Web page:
In 2016, Chinese tourists spent A.2 billion in Australia, and this figure is expected grow to A billion by 2020.Recently, nine Australian cross-border payment service providers have partnered with We Chat Pay to connect Australian merchants to Chinese consumers.In 2016, 38 trillion Yuan (A.5 trillion) was exchanged via mobile payment – a sum 50 times larger than the United States, the world’s second biggest market.

It is not unusual for internet companies to conduct censorship according to local law, but in a country like China the law can be used to persecute dissidents and activists.

Arguably, tech companies are as much victims of the system as users.

We Chat Pay allows local merchants to receive payments to their Australian accounts within a shorter time frame and at a lower transaction cost than credit cards.

More than 10,000 shops and restaurants in Australia are using the We Chat Pay system.

Although the Chinese Communist Party urges its firms to expand into global markets, the party’s intimate relationship with China’s tech sector has made overseas consumers wary.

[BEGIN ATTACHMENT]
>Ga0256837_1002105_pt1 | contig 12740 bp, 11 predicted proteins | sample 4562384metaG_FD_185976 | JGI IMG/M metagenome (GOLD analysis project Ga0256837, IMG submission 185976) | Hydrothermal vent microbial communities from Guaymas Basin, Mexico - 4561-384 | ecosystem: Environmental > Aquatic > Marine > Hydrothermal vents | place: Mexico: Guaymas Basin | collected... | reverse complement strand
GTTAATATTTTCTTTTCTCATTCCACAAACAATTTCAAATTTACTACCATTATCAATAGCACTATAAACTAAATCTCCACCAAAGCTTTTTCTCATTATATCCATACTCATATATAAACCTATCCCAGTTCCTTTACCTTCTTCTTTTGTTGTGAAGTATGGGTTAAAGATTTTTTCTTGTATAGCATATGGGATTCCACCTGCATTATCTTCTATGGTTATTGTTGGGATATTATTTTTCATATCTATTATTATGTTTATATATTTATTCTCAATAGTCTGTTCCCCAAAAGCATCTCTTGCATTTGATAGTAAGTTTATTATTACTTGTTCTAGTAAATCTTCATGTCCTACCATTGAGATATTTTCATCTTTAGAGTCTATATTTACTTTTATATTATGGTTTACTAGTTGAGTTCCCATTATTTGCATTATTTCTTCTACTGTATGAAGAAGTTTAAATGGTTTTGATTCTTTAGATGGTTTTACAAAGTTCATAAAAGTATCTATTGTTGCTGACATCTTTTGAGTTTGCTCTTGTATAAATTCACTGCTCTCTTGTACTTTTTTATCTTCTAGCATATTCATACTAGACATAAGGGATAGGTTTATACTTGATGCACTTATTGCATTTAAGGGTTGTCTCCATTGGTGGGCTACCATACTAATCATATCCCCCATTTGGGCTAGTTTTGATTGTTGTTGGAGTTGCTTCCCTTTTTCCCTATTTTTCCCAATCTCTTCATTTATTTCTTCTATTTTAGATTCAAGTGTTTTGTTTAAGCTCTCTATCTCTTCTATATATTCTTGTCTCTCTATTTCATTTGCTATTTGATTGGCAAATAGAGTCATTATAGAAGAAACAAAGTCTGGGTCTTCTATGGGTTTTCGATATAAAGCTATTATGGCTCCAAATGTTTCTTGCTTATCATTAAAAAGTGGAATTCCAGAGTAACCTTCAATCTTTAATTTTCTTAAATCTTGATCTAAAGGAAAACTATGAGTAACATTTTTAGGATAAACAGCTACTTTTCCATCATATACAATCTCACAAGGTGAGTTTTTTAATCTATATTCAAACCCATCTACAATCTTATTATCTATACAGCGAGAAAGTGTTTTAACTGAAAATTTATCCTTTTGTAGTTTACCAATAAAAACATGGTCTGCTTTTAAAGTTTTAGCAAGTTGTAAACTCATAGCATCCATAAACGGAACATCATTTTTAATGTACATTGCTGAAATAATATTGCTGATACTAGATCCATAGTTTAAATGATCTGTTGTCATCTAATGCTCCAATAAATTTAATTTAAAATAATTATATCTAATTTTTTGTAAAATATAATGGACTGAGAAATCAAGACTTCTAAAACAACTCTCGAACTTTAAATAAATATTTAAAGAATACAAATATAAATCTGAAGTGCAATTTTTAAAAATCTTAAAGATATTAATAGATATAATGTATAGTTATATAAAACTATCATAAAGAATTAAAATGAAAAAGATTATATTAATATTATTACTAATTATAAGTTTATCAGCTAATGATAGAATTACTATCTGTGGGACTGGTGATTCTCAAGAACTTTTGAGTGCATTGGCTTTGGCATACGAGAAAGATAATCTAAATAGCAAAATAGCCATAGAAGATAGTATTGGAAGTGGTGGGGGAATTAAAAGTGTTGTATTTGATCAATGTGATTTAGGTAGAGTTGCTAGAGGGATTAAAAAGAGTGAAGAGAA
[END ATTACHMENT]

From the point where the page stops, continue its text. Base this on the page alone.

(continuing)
Tech products from China, such as affordable smartphones, are regularly accused of having security flaws and even claimed to be tools for government spying.We Chat’s success has been powered by the platform’s mobile payment service, Wechat Pay, which assists with every aspect of a user’s life – from shopping for clothes and hailing taxis, to organising hospital appointments and ordering food deliveries.Now, demand from Chinese tourists is increasing its uptake in Australia, and Australians are using We Chat too.At this stage, only customers with Chinese bank accounts can use We Chat to make payments, so the global push still largely relies on Chinese consumers.However, the app’s latest venture in Malaysia suggests the company is now planning to target overseas domestic users.Banknotes seem destined to disappear in China: we’ve gotten to the point where even taxi drivers have begun refusing crumpled 10 Yuan bills at the end of a ride and shopkeepers raise their eyebrows as soon as you take out a 100 Yuan banknote because they don’t have enough change to give you the rest.